A True Story – By Christine Peters
Our journey began in April 2001. I had yearned for a dog for several years but on waking, decided today was the day! I scanned the local newspapers and had my heart set on a Golden Retriever, but there wasn’t any. Then I saw it! Yellow Labrador pups ready to go NOW! I telephoned with excitement and arranged a time that day to visit. I then rushed to the Pet Shop to purchase a bed, toys and food, safe in the knowledge that I would be bringing my puppy home today.
I drove to a previously unknown area. My first sighting of a dog there was a chained-up German Shepherd. It was’nt a family home, more like a yard with a portacabin. Undeterred, I proceeded to the door and naively did everything one should not do when purchasing a puppy.
Upon entering, I was met with a box of seven Labrador puppies. I cannot remember a conversation with the owners at that time, as I was immediately drawn to the cutest seven cream balls of fluff with the vocals of sopranos. I studied every one. However, one in particular barked the loudest, jumped the highest and wagged his tail with a velocity to rival the fastest windscreen wiper. Immediately I knew this was my boy! I have since been told NOT to pick the pup who is the most confident as it could be a sign of an untrainable dog! I asked if I could see the mother and was informed that the pups were brought over from Ireland without their mother the previous day. I then enquired about papers regarding Pedigree etc. I was informed that there were not any and it was not possible to be KC Registered. It was too late, my pup and I had already had our first kisses and I was hooked. I took my little one home.
My pup sat happily in the car and appeared excited, yet calm. Upon reaching his new home, he ate voraciously and played with his new toys and myself for two hours. Exhausted, he fell asleep on his new bed. I remember watching him as he slept, loving him with every bone in my body and silently promising him, I would do everything in my power to give him a happy life. He settled for the night and was so content in his own skin that he barely let out a whimper.
He greeted me the next morning as if I was his life-long friend who he had not seen for thirty years! The tail thumped, the bottom wiggled and I was showered with hot, baby-breath kisses.
I made an appointment for the vet that day. It transpired that he had kennel cough and worms, although this was quickly remedied. He was clever enough to be completely house trained within a week and I was clever enough to reward him with food, a trait I quickly learnt was close to a Labrador’s heart!
It took me three days to name my beloved pup. My first thought was Winston, but then thought of a Bulldog. Second was Benson but my Mother claimed it sounded like a pack of cigarettes. At the time, I had a piano, and wanted to see his reaction to it. I picked one of my favourite musicals. The music was from the film Oliver. I began playing the piece “I’d Do Anything” very slowly and with such meaning. I then added the words “for you, Oliver anything, for you mean everything to me”. He lay by the foot pedals and drifted into sleep. That was it! He was blonde, innocent and somewhat an orphan. No doubt about it, Oliver, my pup had a name of which he later proved to be worthy of. Notably, when he stole a bone out of a Pet Shop and ran off delighted. He was told he could keep it for his cheek!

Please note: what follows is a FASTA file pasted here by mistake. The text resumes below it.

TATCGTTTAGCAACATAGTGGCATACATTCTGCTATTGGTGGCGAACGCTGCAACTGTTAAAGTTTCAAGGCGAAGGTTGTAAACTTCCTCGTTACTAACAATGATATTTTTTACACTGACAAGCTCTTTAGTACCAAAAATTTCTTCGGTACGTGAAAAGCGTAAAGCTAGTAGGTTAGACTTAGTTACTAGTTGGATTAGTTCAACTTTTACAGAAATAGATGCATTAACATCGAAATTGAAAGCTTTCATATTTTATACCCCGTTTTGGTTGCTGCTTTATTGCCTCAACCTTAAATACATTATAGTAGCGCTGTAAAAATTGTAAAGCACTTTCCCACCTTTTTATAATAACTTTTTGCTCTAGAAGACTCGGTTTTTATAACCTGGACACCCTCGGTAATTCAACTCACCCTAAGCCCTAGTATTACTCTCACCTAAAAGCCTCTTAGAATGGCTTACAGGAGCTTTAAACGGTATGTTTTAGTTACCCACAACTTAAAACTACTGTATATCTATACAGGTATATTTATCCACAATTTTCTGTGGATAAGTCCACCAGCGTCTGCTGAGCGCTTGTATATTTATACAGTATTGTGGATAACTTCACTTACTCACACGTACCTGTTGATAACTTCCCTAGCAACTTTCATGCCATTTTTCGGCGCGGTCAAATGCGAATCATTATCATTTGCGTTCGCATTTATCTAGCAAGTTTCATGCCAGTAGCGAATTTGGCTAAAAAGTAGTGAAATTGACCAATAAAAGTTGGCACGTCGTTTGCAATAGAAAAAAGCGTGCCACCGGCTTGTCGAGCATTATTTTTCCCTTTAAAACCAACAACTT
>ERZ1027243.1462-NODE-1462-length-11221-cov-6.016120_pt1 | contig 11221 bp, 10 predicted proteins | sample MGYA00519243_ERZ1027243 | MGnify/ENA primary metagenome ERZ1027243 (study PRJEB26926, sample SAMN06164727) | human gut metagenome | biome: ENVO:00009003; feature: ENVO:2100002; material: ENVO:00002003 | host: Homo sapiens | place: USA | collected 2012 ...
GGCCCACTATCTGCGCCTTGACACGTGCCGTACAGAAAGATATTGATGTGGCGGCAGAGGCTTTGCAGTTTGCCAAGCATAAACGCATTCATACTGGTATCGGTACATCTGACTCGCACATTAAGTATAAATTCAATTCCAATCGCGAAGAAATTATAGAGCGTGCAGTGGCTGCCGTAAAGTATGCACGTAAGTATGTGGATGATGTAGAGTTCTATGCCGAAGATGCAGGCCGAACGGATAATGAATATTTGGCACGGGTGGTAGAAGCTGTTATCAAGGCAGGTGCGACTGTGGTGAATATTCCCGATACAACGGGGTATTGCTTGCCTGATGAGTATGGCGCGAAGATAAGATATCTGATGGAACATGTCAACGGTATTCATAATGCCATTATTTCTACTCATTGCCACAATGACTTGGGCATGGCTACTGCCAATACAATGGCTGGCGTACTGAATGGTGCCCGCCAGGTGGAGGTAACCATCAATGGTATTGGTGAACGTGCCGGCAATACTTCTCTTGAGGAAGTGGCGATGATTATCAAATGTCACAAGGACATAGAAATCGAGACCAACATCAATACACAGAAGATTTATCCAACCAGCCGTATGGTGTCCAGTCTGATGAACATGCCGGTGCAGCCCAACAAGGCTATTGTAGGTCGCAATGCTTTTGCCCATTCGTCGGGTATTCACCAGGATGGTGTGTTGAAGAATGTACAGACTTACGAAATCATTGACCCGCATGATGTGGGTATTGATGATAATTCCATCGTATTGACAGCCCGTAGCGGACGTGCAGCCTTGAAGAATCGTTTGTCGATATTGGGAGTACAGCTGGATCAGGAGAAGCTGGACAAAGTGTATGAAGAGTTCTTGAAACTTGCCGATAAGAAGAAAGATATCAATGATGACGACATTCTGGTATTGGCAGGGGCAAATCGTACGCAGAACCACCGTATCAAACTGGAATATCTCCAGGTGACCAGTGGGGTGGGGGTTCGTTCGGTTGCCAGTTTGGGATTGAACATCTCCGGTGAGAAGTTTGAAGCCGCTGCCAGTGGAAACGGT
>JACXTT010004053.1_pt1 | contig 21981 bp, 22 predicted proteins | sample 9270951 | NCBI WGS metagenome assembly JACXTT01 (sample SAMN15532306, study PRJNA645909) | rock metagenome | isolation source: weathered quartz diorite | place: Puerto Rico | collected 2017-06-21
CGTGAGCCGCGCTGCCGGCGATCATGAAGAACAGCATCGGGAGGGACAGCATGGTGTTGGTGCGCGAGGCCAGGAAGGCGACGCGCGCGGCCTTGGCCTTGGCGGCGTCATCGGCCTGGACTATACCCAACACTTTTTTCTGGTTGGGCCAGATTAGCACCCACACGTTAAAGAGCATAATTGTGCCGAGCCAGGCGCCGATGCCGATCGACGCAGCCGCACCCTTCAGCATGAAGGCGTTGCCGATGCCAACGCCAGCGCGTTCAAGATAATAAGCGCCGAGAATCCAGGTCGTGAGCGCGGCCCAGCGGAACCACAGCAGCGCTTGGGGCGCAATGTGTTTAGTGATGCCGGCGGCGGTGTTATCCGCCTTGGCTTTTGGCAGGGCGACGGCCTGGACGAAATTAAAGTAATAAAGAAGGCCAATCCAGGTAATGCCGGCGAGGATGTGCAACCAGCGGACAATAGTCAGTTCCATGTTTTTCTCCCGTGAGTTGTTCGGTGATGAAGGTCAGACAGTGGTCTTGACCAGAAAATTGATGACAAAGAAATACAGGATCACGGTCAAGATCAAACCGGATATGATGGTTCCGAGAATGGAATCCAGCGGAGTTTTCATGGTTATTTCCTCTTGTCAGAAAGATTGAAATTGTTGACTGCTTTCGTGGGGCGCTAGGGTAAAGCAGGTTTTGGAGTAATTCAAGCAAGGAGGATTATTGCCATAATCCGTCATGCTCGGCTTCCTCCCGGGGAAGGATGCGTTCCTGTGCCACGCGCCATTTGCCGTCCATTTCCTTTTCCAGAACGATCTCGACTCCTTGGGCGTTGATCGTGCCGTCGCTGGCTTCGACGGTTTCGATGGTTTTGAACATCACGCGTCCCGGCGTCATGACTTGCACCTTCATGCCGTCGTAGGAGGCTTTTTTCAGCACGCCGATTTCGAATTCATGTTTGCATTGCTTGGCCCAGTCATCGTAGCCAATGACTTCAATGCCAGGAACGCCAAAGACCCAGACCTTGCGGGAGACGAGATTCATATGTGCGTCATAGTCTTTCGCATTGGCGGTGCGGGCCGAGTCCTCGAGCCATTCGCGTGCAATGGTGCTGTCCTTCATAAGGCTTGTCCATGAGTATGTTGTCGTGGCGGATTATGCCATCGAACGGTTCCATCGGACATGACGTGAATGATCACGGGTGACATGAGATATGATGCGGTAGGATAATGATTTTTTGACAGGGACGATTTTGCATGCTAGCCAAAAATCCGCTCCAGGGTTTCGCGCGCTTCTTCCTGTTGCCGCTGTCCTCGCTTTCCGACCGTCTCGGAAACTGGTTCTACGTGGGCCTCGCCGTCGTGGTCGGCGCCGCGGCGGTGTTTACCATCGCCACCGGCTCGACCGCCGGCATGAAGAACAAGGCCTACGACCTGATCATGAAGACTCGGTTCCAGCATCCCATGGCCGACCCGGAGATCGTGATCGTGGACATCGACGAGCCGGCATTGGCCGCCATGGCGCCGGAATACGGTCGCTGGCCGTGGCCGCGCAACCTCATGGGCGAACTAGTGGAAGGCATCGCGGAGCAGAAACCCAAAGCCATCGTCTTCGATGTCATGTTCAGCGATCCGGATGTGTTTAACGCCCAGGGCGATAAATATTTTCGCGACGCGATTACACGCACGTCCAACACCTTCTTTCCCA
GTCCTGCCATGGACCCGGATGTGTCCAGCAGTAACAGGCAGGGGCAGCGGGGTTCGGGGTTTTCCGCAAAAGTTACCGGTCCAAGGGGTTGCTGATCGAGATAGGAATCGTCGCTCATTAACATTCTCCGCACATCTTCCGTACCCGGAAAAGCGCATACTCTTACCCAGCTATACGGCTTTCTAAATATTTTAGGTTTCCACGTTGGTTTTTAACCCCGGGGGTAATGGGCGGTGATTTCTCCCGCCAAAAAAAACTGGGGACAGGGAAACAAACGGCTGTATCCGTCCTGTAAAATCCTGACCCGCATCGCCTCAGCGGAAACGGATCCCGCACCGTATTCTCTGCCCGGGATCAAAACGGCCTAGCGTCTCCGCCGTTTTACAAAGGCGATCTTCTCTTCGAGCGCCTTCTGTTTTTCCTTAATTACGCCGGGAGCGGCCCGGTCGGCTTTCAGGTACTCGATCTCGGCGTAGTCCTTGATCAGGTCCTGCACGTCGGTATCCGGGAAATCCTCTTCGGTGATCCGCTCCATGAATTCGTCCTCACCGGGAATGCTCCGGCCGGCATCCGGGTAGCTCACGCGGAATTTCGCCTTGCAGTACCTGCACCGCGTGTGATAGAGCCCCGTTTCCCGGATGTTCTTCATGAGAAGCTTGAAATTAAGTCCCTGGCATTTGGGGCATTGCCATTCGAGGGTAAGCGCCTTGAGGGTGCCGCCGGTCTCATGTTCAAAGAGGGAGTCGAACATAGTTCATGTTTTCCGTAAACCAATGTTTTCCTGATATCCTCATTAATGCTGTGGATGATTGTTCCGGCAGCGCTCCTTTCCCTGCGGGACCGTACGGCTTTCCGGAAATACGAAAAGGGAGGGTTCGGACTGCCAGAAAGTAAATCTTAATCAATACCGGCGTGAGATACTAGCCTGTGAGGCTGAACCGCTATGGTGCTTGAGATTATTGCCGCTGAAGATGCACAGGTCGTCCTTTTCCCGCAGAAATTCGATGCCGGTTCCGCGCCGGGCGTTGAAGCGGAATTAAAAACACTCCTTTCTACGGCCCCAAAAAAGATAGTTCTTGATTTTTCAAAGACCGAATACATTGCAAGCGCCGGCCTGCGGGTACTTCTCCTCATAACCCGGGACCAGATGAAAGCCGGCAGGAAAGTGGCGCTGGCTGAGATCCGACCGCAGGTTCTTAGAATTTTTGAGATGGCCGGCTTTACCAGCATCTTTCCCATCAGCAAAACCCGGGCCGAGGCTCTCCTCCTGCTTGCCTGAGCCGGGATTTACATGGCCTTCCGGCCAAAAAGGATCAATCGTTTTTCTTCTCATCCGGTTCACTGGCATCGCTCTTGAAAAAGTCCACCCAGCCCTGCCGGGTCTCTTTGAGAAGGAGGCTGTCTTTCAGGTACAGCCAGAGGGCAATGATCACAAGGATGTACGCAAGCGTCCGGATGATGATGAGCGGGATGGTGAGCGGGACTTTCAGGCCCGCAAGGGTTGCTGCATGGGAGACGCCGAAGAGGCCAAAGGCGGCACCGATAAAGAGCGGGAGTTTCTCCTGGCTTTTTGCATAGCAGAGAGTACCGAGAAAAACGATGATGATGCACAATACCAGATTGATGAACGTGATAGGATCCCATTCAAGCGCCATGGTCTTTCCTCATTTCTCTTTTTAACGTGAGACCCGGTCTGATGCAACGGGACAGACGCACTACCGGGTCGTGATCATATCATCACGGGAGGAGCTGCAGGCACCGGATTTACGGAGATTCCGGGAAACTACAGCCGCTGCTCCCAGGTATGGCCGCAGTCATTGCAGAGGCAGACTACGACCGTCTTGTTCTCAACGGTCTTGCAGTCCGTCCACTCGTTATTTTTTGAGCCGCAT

Within two weeks, Oliver had a fantastic understanding of commands that I incorporated into “playtimes”.
Our first day out, when it was safe to do so, was monumental. As any Labrador lover will know, their love for food and water is usually second-to-none. We lived close to the beach. We walked along the prom whilst every other person and child stopped and petted Oliver, the cute “Andrex Pup”! Oliver was adorable, loved the attention and everybody loved him. I was so proud! When we got to the beach where other dogs were playing, I decided this was the time to give Oliver his first bout of freedom. He bounded across the stones at the speed of light, straight into the sea. There was no hesitation and no fear. Oliver instinctively knew that he was home! He began swimming and I watched as if mesmerised by his total happiness. I tested my recall and he obeyed! I let him go and the whole process was repeated. This love of water is keeping Oliver happy now, some nine-and-a-half years later!
Oliver and I spent days by the sea. Oliver then started growing into adulthood. Forest walks were of no interest to him. However, if there was a stream, pond or river, he became animated like no other dog.
When Oliver was one-and-a-half years old, we moved to Cornwall. For both of us, we have never looked back. So many beaches, so many rivers, so much water!
When Oliver reached six, I noticed he had a slight limp on his front right leg. I duly took him to the vets who informed me it “MAY” be the beginning of arthritis. When Oliver reached seven, the limp became more pronounced. I noticed he had difficulty climbing stairs and walking on solid ground. I duly returned to the vet who informed me that it was, indeed arthritis. Oliver was prescribed Metacam and I was told to continue with his swimming. I contacted Oliver’s insurance company who informed me they would not pay any current or future fees in connection with arthritis because I had not informed them of the first diagnosis. Remember, the first diagnosis was only, and I quote “it MAY be the start of arthritis”. Let this be a lesson to any dog owner. Should ANY diagnosis be given, however trivial it appears at the time, inform your insurance company immediately.
Henceforth, Oliver always had a problem when walking on solid ground. However, his love of swimming, where he felt no pain, increased his enjoyment of life.